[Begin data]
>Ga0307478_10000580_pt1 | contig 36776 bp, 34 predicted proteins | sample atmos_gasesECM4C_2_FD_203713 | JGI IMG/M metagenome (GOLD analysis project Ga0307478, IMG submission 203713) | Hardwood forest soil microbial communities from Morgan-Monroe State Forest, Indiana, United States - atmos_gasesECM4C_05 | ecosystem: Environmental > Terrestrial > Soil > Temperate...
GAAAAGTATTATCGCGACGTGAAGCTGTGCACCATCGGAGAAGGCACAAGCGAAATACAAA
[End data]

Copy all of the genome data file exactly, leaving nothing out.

>Ga0307478_10000580_pt1 | contig 36776 bp, 34 predicted proteins | sample atmos_gasesECM4C_2_FD_203713 | JGI IMG/M metagenome (GOLD analysis project Ga0307478, IMG submission 203713) | Hardwood forest soil microbial communities from Morgan-Monroe State Forest, Indiana, United States - atmos_gasesECM4C_05 | ecosystem: Environmental > Terrestrial > Soil > Temperate...
GAAAAGTATTATCGCGACGTGAAGCTGTGCACCATCGGAGAAGGCACAAGCGAAATACAAA